The cost of the weekend seminar will be $169. The cost of either single day will be $99. Members of qualifying camera clubs are invited to apply a $10 discount. (If you are a member of a camera club or other photography organization please e-mail us before registering to learn how your group can become a qualifying club). Register with a friend or a spouse and take $10 off each registration. Register in groups of four or more and take $20 off of each registration. Register in a group of ten or more and take $30 off each registration. It is highly recommend that folks purchase the buffet luncheon option ($15/day includes tip and tax). Those purchasing the lunch option will receive their lunch coupon when they check in each morning.) The cost of the weekend seminar plus the two lunches is $199.

There are three ways to register:
1- Send a check for the full amount made out to "Arthur Morris" to PO Box 7245, Indian Lake Estates, FL 33855.
2- Call us with a credit card at 863-692-0906.
3- Send us a Paypal (using either any link on our site or your Paypal account) to us at birdsasart@att.net.)
In all cases, we will need your e-mail address, your mailing address, and your daytime and evening phone numbers.

Epson 7 day sale


Epson is having a 10% sale (end 10/15)

Use code 8TZCASE to get 10% off on ink and paper

Also Free Overnight Shipping on Orders of 3 or More Ink products

Get Free Overnight Shipping on any order which contains three or more ink products shipped to the contiguous U.S. If you add items to your shopping cart other than ink products, standard shipping charges will apply to your entire shopping cart. This offer is valid in the U.S. only online at the Epson Store. Offer cannot be used in combination with other special offers or sale items. Subject to change without notice. Limited to stock on hand.

Create a Vintage Polaroid Effect

http://www.myinkblog.com/2008/06/23/create-a-vintage-polaroid-effect/

I love anything graphic design that has that vintage grunge kind of look. This tutorial will show you how to create a stunning vintage polaroid effect. It’s fairly simple to make and can be used in many different types of projects.

What you’ll need
This tutorial will be completed using mostly filters and fills, but we will need three photos to complete the look. The first is the tractor image we’ll fill in the polaroid with, if you have an image you’d like to substitute, by all means use that. Also in the zipped file are two grunge textures. Download them all here. Note that the photo was one I found at stock.xchg, an awesome free stock photography site, that is nearly as good as IStock (but it’s FREE!) I found the textures at grungetextures.com, another useful and free site.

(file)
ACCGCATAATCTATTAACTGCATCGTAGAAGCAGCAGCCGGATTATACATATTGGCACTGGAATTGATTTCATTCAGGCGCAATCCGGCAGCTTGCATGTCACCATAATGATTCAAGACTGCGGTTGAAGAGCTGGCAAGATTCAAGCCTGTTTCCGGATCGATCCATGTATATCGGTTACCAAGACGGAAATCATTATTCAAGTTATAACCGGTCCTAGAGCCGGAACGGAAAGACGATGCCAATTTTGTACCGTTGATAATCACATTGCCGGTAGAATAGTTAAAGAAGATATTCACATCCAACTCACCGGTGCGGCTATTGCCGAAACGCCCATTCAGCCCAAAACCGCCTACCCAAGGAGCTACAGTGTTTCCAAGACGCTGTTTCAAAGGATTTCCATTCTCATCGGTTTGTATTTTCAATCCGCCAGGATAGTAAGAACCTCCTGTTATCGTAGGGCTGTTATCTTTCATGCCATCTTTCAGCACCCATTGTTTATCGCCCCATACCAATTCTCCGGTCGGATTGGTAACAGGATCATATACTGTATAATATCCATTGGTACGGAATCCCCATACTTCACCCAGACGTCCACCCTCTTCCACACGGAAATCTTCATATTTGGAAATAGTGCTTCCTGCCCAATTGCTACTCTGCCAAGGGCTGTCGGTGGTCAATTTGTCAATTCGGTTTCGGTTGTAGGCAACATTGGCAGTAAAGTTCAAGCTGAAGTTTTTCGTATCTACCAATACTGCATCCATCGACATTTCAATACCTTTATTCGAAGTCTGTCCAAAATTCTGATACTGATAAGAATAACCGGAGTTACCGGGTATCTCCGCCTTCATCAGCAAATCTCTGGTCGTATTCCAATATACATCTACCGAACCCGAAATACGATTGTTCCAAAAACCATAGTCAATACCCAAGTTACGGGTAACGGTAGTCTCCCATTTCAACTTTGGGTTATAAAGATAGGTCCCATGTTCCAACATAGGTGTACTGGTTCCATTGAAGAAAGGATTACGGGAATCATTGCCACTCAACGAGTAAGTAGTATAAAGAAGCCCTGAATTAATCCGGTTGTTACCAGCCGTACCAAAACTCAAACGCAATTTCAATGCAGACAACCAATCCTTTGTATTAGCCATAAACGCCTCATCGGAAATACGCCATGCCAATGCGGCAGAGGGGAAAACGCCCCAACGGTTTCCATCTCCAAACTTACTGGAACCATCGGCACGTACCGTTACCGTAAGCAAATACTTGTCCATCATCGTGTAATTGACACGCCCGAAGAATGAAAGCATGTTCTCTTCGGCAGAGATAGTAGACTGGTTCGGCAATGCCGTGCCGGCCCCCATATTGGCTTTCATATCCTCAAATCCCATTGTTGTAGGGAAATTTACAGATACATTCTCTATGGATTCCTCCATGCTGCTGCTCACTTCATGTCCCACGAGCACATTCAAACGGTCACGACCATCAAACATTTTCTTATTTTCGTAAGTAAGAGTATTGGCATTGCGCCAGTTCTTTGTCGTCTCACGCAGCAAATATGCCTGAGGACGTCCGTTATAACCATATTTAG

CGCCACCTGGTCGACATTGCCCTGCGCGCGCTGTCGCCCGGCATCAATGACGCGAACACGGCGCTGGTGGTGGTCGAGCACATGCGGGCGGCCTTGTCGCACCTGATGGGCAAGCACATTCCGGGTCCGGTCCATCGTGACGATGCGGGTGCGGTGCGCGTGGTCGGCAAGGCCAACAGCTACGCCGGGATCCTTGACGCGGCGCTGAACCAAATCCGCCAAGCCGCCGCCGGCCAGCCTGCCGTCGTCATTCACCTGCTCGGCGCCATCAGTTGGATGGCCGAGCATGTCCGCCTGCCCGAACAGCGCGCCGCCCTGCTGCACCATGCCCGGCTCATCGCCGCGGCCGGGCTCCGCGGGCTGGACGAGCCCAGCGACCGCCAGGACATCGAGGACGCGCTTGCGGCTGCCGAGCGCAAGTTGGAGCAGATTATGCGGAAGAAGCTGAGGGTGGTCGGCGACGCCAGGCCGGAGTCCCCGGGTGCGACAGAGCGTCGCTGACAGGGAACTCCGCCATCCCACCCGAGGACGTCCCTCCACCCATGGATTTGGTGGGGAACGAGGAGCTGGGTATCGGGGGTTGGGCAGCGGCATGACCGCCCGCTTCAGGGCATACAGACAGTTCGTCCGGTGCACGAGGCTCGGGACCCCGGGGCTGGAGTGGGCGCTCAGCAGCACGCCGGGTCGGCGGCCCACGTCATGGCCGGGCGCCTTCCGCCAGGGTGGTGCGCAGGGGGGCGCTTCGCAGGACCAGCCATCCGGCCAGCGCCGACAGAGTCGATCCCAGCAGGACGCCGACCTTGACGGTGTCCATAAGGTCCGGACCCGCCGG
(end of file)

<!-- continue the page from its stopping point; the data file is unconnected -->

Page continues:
Wednesday, October 8, 2008

Nature Conservancy 2008 Photo Contest

Nature Conservancy 2008 Photo Contest

The Nature Conservancy is requesting submissions for its 2008 photo contest. The winning image will be featured in their 2009 wall calendar. For details and submissions see http://support.nature.org/site/PageServer?pagename=contest_ph6

Non-photographers Say the Darndest Things

http://www.naturephotographers.net/articles0908/kl0908-1.html
Non-photographers Say the Darndest Things
Text and photography copyright © Kerry Leibowitz. All rights reserved.

Talking pictures

An iInteresting Blog: Talking pictures http://natashamhatre.blogspot.com/

It has very unique images like: Mushrooms and fireflies (twin obsessions)





Actually any kinds of photographer needs to learn about light. It's right there in the name, learn
to write (graphy) with light (photo). http://natashamhatre.blogspot.com/2007/04/wildlife-photo-secrets-2-learn-about.html

Current Photo Contests

What I like about this site is that is summarizes the contest. For example...

Copyright: Photographers remain full copyright owners of all images submitted to The Visual Culture Awards

check the terms of any contest before you enter it.

Eligibility: Professionals and students alike are encouraged to enter.

Entry deadline: 1 November 2008

Entry fee:

some contests have an entry fee while others are free -- they have this in their summary so you don't have to search for it.

Current Photo Contests
Currently open amateur and professional 2008, 2009 photo contests and competitions around the globe

Learn how to add excitement and energy to your photo in just a few simple steps

From PlanetPhotoshop.com
http://www.planetphotoshop.com/energize-that-photo.html

Learn how to add excitement and energy to your photo in just a few simple steps.

NAPP on YouTube

From: http://www.planetphotoshop.com/

NAPP on YouTube
September 30th, 2008 Corey Barker

Did you know that the NAPP has a page on YouTube? I didn’t even know that. No, I’m kidding. Yes, the video guys over at Scrivtown have put together a collection of tutorials, interviews, and a few surprises and posted them for all to enjoy. You can even watch the keynote movies from past Photoshop Worlds. Also included is the wildly popular iPod Flea commercial among many other frivolous spots. So if you are in the mood for a laugh or maybe want learn a little something go check it out.

John Nack’s blog has a really interesting 30 minute video by Adobe Evangelist Julianne Kost on the new Bridge. Really interesting stuff. Check it out here.